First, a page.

New club Bruin App Builders facilitates networking among students
Jan. 26, 2015 2:53 a.m.
Will Gu tried out a handful of clubs on campus, but thought they were too impersonal for him. Rather than only coming to meetings to listen to a speaker, the second-year undeclared student wanted to work on developing connections with his peers.
After these experiences, Gu founded Bruin App Builders at the beginning of winter quarter. The club, which is currently made up of 16 students, seeks to provide members networking opportunities beyond working on coding projects.
Gu said Bruin App Builders is intended for both undergraduate and graduate students to learn the skills necessary for the coding, graphic design and development of web or mobile applications.
“The club is meant to be a resource for you,” Gu said. “You are able to pursue the learning that you want with people who share similar aspirations and goals.”
At the club’s weekly meetings, which are held in Dykstra Hall in the apartment of anthropology professor Alexei Vranich, students bond with one another. Rather than pushing students to work on projects, Gu said he hopes people will come to meetings to learn about opportunities to develop technological skills in app development and to work together.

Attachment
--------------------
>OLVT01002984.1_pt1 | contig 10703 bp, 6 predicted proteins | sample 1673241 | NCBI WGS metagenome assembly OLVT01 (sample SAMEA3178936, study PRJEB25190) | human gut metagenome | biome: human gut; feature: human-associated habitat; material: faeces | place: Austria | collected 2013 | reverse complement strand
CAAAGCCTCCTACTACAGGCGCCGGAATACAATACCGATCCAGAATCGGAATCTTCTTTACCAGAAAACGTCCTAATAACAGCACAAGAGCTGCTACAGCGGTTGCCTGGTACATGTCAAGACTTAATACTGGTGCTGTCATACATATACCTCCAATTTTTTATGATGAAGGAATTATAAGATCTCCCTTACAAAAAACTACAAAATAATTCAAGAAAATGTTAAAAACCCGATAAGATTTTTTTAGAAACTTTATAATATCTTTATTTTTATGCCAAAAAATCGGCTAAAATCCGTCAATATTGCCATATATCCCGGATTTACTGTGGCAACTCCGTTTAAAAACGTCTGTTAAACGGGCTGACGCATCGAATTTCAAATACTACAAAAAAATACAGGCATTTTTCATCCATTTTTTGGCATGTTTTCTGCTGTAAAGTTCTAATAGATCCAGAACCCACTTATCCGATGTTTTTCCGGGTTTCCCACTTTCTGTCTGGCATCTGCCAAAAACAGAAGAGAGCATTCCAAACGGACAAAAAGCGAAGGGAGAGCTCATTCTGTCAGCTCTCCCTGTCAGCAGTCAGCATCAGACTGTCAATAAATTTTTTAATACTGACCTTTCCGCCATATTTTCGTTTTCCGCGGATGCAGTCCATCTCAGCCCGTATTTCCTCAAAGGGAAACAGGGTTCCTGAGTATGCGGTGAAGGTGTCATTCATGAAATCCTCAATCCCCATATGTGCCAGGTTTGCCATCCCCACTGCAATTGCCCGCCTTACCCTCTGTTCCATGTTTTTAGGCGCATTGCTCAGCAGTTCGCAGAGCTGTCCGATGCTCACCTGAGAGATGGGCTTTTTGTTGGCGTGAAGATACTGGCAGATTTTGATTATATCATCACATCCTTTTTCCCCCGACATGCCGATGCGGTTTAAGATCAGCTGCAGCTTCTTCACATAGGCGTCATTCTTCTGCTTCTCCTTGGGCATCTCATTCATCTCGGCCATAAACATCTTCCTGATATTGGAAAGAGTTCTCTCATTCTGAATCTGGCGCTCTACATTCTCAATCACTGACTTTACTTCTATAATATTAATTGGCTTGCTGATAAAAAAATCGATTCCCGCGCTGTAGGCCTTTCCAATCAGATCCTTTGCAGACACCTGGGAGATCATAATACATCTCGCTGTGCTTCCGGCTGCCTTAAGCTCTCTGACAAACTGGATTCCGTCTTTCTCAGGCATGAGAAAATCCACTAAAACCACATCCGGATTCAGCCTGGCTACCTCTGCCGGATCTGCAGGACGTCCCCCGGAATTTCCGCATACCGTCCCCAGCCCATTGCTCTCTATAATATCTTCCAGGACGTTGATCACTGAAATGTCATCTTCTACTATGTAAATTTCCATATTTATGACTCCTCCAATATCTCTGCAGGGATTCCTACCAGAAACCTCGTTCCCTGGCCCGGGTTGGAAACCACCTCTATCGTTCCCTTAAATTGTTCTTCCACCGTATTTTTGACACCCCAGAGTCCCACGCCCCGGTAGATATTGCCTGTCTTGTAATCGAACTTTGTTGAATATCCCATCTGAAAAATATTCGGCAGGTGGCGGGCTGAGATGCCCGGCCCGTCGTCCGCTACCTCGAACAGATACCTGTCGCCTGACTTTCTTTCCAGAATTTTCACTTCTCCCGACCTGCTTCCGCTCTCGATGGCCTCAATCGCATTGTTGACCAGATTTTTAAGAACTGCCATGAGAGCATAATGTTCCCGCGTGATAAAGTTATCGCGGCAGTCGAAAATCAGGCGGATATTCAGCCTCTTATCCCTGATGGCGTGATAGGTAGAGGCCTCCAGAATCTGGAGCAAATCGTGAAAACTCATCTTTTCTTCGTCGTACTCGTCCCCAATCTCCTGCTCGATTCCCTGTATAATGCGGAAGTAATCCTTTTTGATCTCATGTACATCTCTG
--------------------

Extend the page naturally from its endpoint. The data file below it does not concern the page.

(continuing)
To make the club more personal, Gu meets with new members before each meeting to learn about their individual interests, goals and ideas. Gu then introduces students with similar interests to one another, and they break up and form smaller groups to discuss ideas for apps or projects.
Dakota Adney, a second-year business economics student and co-founder of the club, emphasized social opportunities for students, saying he thinks much of business today revolves around networking. Adney said he thinks the key to completing a successful project or app depends on the relationship that people have with those they are working with.
“One of the problems with technology right now is that so many people are actively seeking co-founders and people to work with, but seeking them based on the project rather than whether they get along with the person,” Gu said.
Ana Heatherman, a second-year neuroscience student and a member of the club, said she joined because she was excited about a club that fostered collaboration among peers.
“Everyone has innovative ideas to share here at UCLA,” Heatherman said. “As a social club, this is a great way to learn about and share these ideas.”
Leaders of Bruin App Builders said they hope to develop a core group of members with specialized skills in coding and design to teach others who might not have as much experience.
Gu said professors, students in other clubs and students working on research who need assistance in web service or design have already approached him for help. Through the club, Gu said he hopes to provide assistance for these people.
“On our campus, there are a lot of different people with different opportunities,” Gu said. “The projects we would want to work on are out there, and all we need to do is decide which we want to work on.”